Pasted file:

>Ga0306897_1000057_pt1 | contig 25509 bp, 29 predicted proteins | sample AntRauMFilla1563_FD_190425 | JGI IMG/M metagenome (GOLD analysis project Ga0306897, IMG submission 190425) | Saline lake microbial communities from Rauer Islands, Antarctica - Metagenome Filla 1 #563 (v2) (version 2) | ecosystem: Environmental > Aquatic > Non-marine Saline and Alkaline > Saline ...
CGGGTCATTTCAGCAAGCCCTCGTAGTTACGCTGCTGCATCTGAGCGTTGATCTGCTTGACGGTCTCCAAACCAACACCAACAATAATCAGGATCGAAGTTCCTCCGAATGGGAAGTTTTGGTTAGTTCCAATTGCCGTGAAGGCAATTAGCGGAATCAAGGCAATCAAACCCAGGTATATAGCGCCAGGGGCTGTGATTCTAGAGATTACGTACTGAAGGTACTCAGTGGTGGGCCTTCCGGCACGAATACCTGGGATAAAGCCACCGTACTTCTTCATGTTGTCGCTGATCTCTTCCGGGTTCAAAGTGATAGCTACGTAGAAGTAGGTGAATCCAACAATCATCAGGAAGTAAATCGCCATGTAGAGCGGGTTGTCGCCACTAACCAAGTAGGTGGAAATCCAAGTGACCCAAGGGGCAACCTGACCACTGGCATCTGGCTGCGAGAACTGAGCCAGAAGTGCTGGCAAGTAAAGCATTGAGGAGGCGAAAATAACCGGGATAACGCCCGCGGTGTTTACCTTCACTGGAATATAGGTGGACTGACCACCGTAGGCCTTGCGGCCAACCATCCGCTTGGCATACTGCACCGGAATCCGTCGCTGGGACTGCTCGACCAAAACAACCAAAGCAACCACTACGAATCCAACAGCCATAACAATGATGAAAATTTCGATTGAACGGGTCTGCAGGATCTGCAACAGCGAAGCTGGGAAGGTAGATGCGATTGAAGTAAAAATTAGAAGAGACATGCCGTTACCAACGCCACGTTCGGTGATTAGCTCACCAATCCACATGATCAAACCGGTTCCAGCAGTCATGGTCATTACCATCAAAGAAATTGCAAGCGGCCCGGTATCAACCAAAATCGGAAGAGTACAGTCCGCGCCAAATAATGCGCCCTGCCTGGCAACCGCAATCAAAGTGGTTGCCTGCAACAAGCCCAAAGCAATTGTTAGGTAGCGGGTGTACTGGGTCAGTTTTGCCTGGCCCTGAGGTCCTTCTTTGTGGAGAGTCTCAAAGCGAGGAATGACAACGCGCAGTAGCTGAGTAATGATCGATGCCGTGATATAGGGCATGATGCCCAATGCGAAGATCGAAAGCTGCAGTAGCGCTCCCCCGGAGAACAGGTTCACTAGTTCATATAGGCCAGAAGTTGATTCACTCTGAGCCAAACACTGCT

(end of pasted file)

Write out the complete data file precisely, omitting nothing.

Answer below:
>Ga0306897_1000057_pt1 | contig 25509 bp, 29 predicted proteins | sample AntRauMFilla1563_FD_190425 | JGI IMG/M metagenome (GOLD analysis project Ga0306897, IMG submission 190425) | Saline lake microbial communities from Rauer Islands, Antarctica - Metagenome Filla 1 #563 (v2) (version 2) | ecosystem: Environmental > Aquatic > Non-marine Saline and Alkaline > Saline ...
CGGGTCATTTCAGCAAGCCCTCGTAGTTACGCTGCTGCATCTGAGCGTTGATCTGCTTGACGGTCTCCAAACCAACACCAACAATAATCAGGATCGAAGTTCCTCCGAATGGGAAGTTTTGGTTAGTTCCAATTGCCGTGAAGGCAATTAGCGGAATCAAGGCAATCAAACCCAGGTATATAGCGCCAGGGGCTGTGATTCTAGAGATTACGTACTGAAGGTACTCAGTGGTGGGCCTTCCGGCACGAATACCTGGGATAAAGCCACCGTACTTCTTCATGTTGTCGCTGATCTCTTCCGGGTTCAAAGTGATAGCTACGTAGAAGTAGGTGAATCCAACAATCATCAGGAAGTAAATCGCCATGTAGAGCGGGTTGTCGCCACTAACCAAGTAGGTGGAAATCCAAGTGACCCAAGGGGCAACCTGACCACTGGCATCTGGCTGCGAGAACTGAGCCAGAAGTGCTGGCAAGTAAAGCATTGAGGAGGCGAAAATAACCGGGATAACGCCCGCGGTGTTTACCTTCACTGGAATATAGGTGGACTGACCACCGTAGGCCTTGCGGCCAACCATCCGCTTGGCATACTGCACCGGAATCCGTCGCTGGGACTGCTCGACCAAAACAACCAAAGCAACCACTACGAATCCAACAGCCATAACAATGATGAAAATTTCGATTGAACGGGTCTGCAGGATCTGCAACAGCGAAGCTGGGAAGGTAGATGCGATTGAAGTAAAAATTAGAAGAGACATGCCGTTACCAACGCCACGTTCGGTGATTAGCTCACCAATCCACATGATCAAACCGGTTCCAGCAGTCATGGTCATTACCATCAAAGAAATTGCAAGCGGCCCGGTATCAACCAAAATCGGAAGAGTACAGTCCGCGCCAAATAATGCGCCCTGCCTGGCAACCGCAATCAAAGTGGTTGCCTGCAACAAGCCCAAAGCAATTGTTAGGTAGCGGGTGTACTGGGTCAGTTTTGCCTGGCCCTGAGGTCCTTCTTTGTGGAGAGTCTCAAAGCGAGGAATGACAACGCGCAGTAGCTGAGTAATGATCGATGCCGTGATATAGGGCATGATGCCCAATGCGAAGATCGAAAGCTGCAGTAGCGCTCCCCCGGAGAACAGGTTCACTAGTTCATATAGGCCAGAAGTTGATTCACTCTGAGCCAAACACTGCT